The Isle of Islay
The isle of Islay has always been highly regarded as the ultimate capital of Scotch Whisky. Whisky enthusiasts from around the world are known to make the pilgrimage to the island every year off the west coast of Scotland. Being the fifth largest isle in the country with 10 operating distilleries on the island itself, it is most famous for its Islay malt whiskies that are often associated with a distinct peaty and smoky flavour. Aside from the two young distilleries, Kilchoman and Ardnahoe, the remaining eight distilleries located in Islay are prominently known as top tier malt whisky producers amongst more than 150 distilleries in Scotland, of which Laphroaig and Bowmore often being regarded as legendary, if not the best.
What factors contribute to the unique taste of Islay whisky?
Contrary to popular belief, smoky whiskies are not unique to Islay. There are many distilleries that also produce peaty whiskies across Scotland, as well as across the world in regions such as India, Taiwan and Japan.
To make malt whisky and achieve the signature tasting note, high quality raw barley is soaked in water before being fully dried to undergo germination. During the drying process, peat is used instead normal wood for its thicker, slower burning smoke, giving off a smoky aroma. Nowadays to avoid this labour-intensive process and resolve the issue of not having a local peat source, any distillery can create peated whiskies as they wish.
However, there are various factors that sets Islay whiskies apart. First is the source of peat. Peat is essentially the mixture of soil and decomposed vegetal matter. The composition therefore varies depending on where in Scotland it is sourced from. Even though most distilleries purchase malt from commercial maltsters, most Islay distilleries buy their malt from a local industrial malster, Port Ellen Malting. The second defining variable is the difference in peat level. Although every distillery can technically make their own peated whisky, only Islay distilleries choose to produce heavily peated whiskies as their core products. Other distilleries that produce peated whiskies, such as Talisker or Highland Park, are more medium or lightly peated when put into comparison.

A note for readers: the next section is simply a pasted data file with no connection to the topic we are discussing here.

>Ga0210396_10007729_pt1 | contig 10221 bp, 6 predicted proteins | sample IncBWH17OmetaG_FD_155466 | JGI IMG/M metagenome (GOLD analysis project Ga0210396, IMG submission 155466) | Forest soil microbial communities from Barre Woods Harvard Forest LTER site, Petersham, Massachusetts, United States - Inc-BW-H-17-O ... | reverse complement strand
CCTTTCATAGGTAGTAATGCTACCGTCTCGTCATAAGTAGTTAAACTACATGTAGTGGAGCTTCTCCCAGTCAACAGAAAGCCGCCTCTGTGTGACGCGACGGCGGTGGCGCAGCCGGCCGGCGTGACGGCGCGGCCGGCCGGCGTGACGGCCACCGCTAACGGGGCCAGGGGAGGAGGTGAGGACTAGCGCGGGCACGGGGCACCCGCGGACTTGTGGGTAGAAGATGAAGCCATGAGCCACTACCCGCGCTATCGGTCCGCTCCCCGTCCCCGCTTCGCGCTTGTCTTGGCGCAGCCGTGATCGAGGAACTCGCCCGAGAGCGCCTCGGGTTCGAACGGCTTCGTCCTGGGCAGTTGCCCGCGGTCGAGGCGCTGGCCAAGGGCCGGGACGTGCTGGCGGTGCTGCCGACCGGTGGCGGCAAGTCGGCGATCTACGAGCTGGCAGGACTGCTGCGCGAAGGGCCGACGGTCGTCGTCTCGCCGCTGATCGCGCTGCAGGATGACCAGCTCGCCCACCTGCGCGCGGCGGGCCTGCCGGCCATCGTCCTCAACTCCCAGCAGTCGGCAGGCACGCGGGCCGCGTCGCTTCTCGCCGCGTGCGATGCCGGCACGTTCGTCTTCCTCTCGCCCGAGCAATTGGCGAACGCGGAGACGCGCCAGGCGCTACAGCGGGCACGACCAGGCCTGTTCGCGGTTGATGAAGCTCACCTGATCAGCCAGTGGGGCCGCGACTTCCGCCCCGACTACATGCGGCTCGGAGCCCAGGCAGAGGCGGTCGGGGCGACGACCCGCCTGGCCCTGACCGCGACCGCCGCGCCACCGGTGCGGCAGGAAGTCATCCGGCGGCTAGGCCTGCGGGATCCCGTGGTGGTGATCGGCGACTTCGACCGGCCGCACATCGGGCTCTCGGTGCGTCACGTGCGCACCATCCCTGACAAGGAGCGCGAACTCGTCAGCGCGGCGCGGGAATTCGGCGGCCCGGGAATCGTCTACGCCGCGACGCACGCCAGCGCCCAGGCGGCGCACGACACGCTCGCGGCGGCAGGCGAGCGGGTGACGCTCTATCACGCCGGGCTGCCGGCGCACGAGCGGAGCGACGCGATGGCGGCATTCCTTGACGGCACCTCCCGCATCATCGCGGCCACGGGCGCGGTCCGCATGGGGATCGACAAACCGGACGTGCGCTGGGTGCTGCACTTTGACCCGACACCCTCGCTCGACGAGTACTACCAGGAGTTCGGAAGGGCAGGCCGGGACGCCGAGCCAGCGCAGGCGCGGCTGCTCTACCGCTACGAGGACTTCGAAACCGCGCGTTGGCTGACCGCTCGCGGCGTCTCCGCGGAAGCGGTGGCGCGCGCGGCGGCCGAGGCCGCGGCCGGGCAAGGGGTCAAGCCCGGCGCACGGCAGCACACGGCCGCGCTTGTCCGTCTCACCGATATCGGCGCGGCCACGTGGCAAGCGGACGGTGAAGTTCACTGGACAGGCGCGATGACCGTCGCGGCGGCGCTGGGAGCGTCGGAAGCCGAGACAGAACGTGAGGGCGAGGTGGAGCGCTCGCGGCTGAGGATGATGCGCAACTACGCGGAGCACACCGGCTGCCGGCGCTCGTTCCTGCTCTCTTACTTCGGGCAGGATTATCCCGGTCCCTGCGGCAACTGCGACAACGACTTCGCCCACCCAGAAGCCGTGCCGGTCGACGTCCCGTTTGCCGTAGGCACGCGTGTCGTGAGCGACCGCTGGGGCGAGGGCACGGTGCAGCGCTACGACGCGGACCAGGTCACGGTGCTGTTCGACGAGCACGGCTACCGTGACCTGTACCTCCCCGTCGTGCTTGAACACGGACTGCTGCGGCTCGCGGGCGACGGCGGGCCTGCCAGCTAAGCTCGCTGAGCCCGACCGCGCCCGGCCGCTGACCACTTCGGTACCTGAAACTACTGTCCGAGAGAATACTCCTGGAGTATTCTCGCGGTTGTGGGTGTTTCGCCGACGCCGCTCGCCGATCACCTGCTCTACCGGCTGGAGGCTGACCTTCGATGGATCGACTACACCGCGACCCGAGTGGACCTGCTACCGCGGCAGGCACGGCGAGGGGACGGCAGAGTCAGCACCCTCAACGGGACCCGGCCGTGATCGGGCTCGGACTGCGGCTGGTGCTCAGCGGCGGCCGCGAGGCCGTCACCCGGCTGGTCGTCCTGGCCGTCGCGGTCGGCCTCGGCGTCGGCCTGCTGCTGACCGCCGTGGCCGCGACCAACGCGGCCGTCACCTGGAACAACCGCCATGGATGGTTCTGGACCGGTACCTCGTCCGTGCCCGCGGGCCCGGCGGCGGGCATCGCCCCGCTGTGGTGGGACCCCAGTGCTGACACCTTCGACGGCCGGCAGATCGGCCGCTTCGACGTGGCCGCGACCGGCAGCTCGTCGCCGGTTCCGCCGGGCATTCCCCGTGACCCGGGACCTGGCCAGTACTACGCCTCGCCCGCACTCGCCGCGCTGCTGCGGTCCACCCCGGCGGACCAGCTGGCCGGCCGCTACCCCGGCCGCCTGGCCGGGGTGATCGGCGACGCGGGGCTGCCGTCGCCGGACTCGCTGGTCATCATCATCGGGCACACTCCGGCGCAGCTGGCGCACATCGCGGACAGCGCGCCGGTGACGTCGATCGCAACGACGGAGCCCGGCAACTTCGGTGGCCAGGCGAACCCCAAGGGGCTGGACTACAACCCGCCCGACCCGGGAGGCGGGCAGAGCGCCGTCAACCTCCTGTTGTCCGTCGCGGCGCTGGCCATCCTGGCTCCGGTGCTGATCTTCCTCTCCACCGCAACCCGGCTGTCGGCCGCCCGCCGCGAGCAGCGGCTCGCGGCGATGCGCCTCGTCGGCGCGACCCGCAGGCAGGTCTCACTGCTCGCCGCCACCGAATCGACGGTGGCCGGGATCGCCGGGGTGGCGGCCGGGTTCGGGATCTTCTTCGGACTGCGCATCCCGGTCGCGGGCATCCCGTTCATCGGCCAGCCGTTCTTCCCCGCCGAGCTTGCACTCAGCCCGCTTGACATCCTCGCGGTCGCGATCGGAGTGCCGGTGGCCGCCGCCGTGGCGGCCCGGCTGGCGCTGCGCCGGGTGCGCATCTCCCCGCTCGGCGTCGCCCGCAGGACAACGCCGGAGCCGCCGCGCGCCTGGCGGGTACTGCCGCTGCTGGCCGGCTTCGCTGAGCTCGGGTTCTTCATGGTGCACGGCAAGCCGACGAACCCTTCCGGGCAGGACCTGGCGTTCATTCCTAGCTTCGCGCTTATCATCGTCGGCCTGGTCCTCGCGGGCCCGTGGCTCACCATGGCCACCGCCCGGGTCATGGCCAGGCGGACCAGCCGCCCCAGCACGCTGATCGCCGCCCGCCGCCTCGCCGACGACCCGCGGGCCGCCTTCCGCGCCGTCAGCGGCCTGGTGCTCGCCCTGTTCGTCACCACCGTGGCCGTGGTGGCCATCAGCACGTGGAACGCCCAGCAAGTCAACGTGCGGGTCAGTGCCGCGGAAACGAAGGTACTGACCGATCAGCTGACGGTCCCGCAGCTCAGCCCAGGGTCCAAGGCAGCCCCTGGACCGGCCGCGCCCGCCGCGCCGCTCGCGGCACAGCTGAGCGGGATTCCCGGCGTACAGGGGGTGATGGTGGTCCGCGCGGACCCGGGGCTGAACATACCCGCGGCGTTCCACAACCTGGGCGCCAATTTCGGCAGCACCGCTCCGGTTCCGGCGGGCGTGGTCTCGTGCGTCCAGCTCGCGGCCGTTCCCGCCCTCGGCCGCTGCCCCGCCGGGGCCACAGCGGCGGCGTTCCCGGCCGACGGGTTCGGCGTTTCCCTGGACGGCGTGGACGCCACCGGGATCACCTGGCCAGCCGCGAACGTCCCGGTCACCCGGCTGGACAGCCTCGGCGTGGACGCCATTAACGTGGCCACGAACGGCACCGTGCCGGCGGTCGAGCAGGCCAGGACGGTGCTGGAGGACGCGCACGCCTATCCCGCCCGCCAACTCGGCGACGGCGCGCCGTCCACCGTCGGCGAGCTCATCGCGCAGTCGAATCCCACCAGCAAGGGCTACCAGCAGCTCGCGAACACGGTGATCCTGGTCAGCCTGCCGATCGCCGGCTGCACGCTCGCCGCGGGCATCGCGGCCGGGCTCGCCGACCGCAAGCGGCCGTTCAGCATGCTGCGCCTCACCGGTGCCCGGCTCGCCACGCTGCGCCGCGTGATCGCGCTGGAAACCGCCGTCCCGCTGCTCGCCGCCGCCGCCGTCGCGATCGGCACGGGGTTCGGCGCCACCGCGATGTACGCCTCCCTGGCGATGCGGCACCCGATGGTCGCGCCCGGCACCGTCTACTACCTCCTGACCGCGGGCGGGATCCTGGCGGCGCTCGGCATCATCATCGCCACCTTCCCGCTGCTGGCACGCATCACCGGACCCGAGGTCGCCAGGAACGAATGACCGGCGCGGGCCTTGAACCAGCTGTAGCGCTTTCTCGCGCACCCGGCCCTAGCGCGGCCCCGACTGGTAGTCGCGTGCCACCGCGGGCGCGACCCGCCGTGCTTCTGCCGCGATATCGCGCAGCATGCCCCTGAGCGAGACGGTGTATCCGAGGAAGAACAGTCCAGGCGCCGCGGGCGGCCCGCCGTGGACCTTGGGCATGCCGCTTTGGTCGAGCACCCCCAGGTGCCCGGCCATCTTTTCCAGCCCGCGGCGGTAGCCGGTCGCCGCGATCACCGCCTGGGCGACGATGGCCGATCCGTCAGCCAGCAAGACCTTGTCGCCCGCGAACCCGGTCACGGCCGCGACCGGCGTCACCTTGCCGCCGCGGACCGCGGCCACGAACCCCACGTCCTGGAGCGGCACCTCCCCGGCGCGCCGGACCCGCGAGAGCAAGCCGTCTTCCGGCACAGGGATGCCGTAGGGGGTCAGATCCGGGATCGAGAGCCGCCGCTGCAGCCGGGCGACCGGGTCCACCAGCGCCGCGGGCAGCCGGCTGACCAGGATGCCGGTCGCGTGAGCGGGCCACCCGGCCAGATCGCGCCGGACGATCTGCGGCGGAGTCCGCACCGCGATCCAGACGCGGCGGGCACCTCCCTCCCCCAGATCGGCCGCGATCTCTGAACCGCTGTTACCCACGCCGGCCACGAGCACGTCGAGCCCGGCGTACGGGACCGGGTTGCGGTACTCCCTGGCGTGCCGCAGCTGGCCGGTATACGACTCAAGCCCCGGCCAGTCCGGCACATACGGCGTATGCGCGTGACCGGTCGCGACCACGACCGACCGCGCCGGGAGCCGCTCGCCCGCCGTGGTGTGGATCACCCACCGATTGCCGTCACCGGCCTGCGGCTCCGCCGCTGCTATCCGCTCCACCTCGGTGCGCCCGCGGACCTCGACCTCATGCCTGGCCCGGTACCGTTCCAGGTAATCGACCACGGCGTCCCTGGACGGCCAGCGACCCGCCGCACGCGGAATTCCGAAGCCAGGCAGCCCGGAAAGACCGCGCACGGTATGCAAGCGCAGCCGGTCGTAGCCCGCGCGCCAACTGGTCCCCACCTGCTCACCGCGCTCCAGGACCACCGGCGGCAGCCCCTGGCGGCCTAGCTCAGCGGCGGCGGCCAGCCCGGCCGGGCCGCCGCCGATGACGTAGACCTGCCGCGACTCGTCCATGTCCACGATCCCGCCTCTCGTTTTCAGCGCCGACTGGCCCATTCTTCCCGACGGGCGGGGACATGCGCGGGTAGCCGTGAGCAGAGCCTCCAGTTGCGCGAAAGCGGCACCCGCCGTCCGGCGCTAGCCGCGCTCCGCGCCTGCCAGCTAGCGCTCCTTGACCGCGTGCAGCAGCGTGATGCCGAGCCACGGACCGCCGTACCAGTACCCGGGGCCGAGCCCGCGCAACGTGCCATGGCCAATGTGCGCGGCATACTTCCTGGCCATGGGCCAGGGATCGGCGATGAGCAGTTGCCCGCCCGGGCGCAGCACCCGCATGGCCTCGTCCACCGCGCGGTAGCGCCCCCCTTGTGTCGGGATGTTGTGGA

Aside from these two major influences, it is worth noting that the cut of the spirit will also heavily impact how much peated flavour is retained. More foreshots and less feints in the feints receiver will retain less peaty flavours, and vice versa for stronger notes. Islay distilleries like Laphroaig intentionally cut their spirits closer to the feints to preserve as much peaty flavour as possible.
These are some of the things that sets Islay whiskies apart. On an island with only 3,000 residents, it is home to 10 renowned Scotch distilleries producing the most exquisite spirits in the world. If you have never tried a whisky from Islay, we strongly encourage you to try a bottle of Laphroaig 10 or Lagavulin 16, and we guarantee you it will be an eye opening experience that you will not regret.
(Graphics: picture of laphroaig distillery, picture of Ardbeg distiller, picture of peat blogs)